Game development

This astronaut just wants a friend! A Ludum Dare Post-mortem

Another Ludum Dare came and went and I managed to (mostly) complete a little HTML5 minigame. I didn’t really hit crunch time until the last few hours of the jam, and wasted far too much time during the compo not programming.  I’ve gotten to the point that I’m pretty comfortable with Phaser.js, and am able to spend more time figuring out game mechanics.

In ‘With Kindness’, you play a lonely astronaut, stranded on a far away planet. All he wants is to make some new friends. There are many aliens on the planet, that constantly spit acid at you, but maybe, just maybe, if you give them a good hug they will become your friend!

With Kindness Screenshot

I was initially uninspired by the theme, ‘An Unconventional Weapon’, but managed to come up with a decent idea. Though, while rating other games during the judging phase I came across a few other games also using hugging as a weapon.

I’ve been wanting to play around with making some kind of a beat-em-up style game, and used this Ludum Dare to explore and learn some of the challenges I’d run into. Probably the most difficult involved splitting one sprite into multiple sprites in order to layer them, and provide better collision detection.

With Kindness Sprites
A small selection of sprites from With Kindness

I attempted to keep the astronaut and the alien sprites separate, so I’d be able to separate both their animation, but ultimately ended up having to attach the alien to the astronaut sprite when they’re hugging. Time is always the enemy during Ludum Dare and I spent most of the time creating the astronaut sprite frames and trying to figure out how to position and layer them correctly.

I used the gulp config to build a texture atlas I’ve written about previously, which saved a massive amount of time (at least it felt like it) compared to having to manually create and update the atlas.

I only wish I’d saved some time to add some sound effects and music.  I think a super happy pop melody would really complete the experience, but I don’t see much of a future beyond that for the game.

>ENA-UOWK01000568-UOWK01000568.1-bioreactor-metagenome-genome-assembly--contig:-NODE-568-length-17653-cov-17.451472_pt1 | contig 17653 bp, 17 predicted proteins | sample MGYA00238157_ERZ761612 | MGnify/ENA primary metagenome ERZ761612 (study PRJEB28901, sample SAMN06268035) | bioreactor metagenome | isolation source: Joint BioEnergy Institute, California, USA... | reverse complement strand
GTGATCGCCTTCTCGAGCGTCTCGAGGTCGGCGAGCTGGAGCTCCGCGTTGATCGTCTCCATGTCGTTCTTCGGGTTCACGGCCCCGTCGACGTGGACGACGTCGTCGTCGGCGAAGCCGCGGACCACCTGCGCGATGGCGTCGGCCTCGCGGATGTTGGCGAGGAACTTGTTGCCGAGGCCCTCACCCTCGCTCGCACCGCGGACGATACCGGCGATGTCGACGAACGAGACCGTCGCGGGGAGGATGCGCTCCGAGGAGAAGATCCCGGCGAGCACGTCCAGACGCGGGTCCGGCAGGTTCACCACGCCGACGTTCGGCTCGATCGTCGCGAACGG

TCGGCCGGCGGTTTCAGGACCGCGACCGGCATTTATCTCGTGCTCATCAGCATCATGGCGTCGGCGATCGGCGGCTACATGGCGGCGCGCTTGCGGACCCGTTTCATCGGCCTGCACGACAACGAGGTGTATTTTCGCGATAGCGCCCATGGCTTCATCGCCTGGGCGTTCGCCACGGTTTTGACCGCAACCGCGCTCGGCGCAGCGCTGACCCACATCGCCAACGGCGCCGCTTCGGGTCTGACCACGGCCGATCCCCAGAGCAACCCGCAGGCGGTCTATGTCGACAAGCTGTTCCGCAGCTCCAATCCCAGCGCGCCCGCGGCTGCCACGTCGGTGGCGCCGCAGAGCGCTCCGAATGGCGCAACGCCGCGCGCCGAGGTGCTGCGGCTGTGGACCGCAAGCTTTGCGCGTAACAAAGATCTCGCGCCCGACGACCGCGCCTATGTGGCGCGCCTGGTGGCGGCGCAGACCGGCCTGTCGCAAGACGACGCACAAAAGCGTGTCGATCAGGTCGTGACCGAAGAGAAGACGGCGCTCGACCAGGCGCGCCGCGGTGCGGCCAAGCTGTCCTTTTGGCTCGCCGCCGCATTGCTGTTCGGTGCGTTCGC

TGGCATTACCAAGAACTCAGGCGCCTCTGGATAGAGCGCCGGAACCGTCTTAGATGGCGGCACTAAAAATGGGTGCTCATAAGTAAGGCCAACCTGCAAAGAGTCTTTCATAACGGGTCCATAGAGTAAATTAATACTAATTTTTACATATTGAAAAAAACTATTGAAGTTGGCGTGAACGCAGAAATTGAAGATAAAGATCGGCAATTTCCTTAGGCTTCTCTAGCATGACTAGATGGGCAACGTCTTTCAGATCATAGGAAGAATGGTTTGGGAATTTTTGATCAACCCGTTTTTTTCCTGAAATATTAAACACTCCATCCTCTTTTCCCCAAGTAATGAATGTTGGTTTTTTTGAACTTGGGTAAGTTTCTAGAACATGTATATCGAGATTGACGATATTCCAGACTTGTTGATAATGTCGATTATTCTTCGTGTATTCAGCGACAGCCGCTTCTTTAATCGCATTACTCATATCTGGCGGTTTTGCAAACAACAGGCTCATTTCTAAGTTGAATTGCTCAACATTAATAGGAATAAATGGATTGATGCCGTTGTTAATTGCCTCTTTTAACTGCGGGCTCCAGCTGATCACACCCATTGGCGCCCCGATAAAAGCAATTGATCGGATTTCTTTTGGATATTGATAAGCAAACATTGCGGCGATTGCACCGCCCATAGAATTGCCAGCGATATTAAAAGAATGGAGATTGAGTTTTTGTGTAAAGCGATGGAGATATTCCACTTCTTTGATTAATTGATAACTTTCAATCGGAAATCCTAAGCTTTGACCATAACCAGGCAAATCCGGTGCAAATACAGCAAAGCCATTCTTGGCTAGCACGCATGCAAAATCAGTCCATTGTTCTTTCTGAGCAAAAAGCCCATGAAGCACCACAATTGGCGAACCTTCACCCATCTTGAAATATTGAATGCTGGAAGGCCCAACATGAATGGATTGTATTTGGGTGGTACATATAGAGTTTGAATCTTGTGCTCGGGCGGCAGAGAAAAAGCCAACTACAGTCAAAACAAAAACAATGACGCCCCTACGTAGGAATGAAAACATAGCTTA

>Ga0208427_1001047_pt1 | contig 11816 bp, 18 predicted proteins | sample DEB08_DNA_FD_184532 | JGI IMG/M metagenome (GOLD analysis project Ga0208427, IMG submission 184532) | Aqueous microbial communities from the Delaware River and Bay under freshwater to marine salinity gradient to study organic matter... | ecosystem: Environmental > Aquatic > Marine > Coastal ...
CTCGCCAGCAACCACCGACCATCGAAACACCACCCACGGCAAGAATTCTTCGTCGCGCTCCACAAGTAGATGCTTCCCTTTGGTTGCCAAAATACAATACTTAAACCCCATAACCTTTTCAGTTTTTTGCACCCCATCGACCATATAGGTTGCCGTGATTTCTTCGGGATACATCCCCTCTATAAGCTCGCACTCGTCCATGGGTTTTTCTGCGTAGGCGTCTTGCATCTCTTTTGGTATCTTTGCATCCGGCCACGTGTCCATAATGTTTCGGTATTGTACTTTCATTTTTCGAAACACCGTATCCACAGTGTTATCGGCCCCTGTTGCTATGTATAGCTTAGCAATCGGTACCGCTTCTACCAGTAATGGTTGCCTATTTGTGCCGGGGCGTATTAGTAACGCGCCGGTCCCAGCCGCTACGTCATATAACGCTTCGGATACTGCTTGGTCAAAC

Check out the Ludum Dare entry or Play the game directly. Feel free to check out the With Kindness Source Code, but as is standard for a 48 hour game jam, things got a little sloppy towards the end.

And since I forgot in-game instructions:

WASD or Arrow keys to move around, F key to initiate hug, continue pressing F to hug even harder!

Exploding sprites with Phaser.js and Shatter.js

I’ve been working on increasing Crash Landing‘s juiciness and one of my first tasks was to make the ground beneath the player explode into pieces. It’s been a great opportunity to  get some use out of Shatter.js.

It wasn’t completely straightforward to figure out how to access the raw image data in order to feed it to Shatter.js, and how to best provide the shattered image back to Phaser. Since I’m loading the sprites from a sprite atlas I need to extract the individual sprite I want to shatter to it’s own image. I could also just load the images individually, but I really wanted to keep the sprite atlas and not load duplicate images.

Next I created a sprite group to contain all the shattered pieces, with each shattered piece placed in it’s correct spot so that when the group is rendered it still visually appears as one object. Then we can interact with the group as a whole and also each sprite individually. To make them explode I just loop through all of them and a random x and y velocity.

Most of the magic is all in ShatterSprite.js which I’ve heavily commented below:

CrashLanding.Util.ShatterSprite = function ShatterSprite(game, key, frame) {
    var numberOfSprites = 12; // make 12 sprites from frame
    var offCanvas = -1000; // constant to create sprites outside of game canvas

    function getImageFromSprite(game, key, frame) {
       // temp sprite used for extraction
       var sprite = game.add.sprite(offCanvas, offCanvas, key, frame);
       // create a canvas to draw the sprite to with Phaser's bitmapData method
       var bmd = game.add.bitmapData(sprite.width, sprite.height);
       // create an image and set the image data, and clean up
       var image = new Image();
       bmd.draw(sprite, 0, 0, sprite.width, sprite.height);
       image.src = bmd.canvas.toDataURL();
       return image;
    // Create a phaser group out of a Shatter object
    function createShatteredGroup(game, shatteredImage) {
       var shatteredGroup =;
       // Shatter.js returns the new images in an array at Shatter.images, here we loop through all of them
       shatteredImage.images.forEach(function(image, ind, arr) {
          // create a key for the using the same name as the frame of the original sprite + its position in the array of shattered images
          var key = frame + ind;
          // add it to the game cache, so we can add it to the new sprite group
          game.cache.addImage(key, null, image.image);
          var sprite = shatteredGroup.create(offCanvas, offCanvas, key);
          // save the sprites offset so we can place it properly when drawing the groupp
          sprite.originX = image.x;
          sprite.originY = image.y;
          // for the shattered ground objects I only check down collision. Need to move this out and pass in.
          sprite.body.checkCollision.left = false;
          sprite.body.checkCollision.right = false;
          sprite.body.checkCollision.up = false;
       return shatteredGroup;

    return createShatteredGroup(game,
       new Shatter(getImageFromSprite(game, key, frame), numberOfSprites));